To earn a horse’s trust,  I will practice good relationship skills, being clear and predictable, so that a horse can understand me. I intend to earn the respectful relationship I have with the horse by clearly demonstrating that I am fair, I am kind, I am confident, and I will not put the horse in a compromising situation.  I use clear, repetitive, consistent cues to ask the horse for simple movements; stop, go, turn, and yield.   If my horse has confidence in my ability to keep him safe, than he or she will be willing do anything I ask, provided that I am understood.  It is my responsibility to be sure that I am understood, and ultimately, to help you be understood by your horse.

    Horses are very emotional animals, and they rely very heavily on their family.  It's true that in a natural herd setting, there is a lead stallion, the one that drives the others away from danger or an imposing rival stallion.   But the herd is a complex social organization, and there are other important relationships between the individual horses.  There is also a lead mare, which the others trust to keep them safe and lead them from potential dangers, and into safe places.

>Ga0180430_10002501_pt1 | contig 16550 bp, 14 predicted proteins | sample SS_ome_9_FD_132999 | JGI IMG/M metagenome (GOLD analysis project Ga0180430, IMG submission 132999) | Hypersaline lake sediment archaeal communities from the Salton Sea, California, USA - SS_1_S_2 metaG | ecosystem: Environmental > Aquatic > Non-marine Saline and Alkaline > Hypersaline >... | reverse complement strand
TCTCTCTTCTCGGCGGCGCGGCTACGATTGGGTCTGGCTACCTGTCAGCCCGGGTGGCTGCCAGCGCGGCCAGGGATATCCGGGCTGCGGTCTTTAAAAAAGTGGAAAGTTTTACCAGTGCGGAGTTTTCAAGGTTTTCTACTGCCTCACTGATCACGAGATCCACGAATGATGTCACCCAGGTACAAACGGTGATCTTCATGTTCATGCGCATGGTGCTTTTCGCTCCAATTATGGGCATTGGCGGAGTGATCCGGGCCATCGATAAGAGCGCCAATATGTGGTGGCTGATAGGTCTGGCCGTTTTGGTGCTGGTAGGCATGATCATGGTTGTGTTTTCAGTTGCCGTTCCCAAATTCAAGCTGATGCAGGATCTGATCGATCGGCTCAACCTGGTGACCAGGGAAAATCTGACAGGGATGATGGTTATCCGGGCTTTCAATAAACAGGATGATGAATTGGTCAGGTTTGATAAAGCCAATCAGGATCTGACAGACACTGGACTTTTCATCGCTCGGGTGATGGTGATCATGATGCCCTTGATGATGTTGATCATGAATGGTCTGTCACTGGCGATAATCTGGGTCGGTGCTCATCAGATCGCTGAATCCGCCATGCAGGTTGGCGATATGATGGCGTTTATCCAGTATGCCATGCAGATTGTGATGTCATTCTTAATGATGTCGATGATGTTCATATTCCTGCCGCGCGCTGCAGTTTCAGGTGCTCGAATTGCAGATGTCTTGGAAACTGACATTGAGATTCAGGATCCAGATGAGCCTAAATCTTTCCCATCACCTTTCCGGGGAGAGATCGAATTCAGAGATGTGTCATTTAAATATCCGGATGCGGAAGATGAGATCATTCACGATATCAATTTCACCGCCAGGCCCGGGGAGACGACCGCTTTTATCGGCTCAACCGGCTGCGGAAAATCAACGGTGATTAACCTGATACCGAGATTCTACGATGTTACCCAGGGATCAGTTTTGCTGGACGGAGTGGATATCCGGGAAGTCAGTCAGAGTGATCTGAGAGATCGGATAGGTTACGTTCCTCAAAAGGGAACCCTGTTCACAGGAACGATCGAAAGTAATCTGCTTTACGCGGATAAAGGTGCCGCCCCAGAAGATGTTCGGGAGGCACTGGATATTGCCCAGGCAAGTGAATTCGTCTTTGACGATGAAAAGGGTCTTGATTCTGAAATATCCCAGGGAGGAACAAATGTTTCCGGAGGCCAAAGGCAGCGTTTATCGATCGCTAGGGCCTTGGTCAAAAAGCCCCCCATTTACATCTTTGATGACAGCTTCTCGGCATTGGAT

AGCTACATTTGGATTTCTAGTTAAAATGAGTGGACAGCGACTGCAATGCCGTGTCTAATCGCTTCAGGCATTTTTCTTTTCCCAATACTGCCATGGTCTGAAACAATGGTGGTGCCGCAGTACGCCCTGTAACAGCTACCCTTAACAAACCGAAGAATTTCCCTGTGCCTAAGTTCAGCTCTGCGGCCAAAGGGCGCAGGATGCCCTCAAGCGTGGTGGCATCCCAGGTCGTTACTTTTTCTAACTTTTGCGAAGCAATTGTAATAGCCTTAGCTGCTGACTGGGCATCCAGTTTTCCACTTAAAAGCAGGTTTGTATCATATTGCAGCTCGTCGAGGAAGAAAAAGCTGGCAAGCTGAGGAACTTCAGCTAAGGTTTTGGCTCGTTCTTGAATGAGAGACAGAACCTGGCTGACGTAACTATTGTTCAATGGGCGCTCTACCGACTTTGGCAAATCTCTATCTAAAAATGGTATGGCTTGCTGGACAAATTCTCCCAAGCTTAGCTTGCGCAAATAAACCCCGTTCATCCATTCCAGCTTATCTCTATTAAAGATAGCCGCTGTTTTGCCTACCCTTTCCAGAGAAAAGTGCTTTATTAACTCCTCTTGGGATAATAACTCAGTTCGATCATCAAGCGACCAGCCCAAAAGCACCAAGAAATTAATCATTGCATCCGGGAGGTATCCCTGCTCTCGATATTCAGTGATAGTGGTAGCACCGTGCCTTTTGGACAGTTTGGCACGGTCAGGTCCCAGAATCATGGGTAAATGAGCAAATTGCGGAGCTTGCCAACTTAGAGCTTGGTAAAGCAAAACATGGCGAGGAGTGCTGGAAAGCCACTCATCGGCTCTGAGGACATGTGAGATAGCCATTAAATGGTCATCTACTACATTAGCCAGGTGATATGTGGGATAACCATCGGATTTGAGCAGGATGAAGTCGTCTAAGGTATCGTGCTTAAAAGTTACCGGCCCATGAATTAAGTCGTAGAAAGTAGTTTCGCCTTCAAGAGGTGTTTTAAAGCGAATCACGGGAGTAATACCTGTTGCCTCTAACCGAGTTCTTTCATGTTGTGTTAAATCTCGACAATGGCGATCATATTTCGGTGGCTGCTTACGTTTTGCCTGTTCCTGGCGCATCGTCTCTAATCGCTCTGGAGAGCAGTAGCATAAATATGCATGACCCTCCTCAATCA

Because of the social make up of their herd, horses crave quality relationships.  It is our responsibility, as their caretakers, to learn how to express confidence and reliability in a way that makes sense to the horse.  Learning how to be kind, firm, fair, and trustworthy require an understanding of the body language that horses use, 'feel', and a sense of timing.

All of the horses are aware of their surroundings, and alert their herd to anything unusual.  But they need a member of their family to assume leadership for them to feel safe, or their natural instincts will cause them to be 'on guard', and more alert and reactive to their surroundings.  A horse that does not feel secure abdicating these responsibilities to their handler is not going to be safe for the average person to work with, because their naturally reactive behavior will be difficult to control.  We need for our horses to feel safe with us so that they can relax their instinctive 'fight or flight' behaviors, and be receptive to listening and learning.  As they relax, their posture will also change, allowing them to perform as we need them to.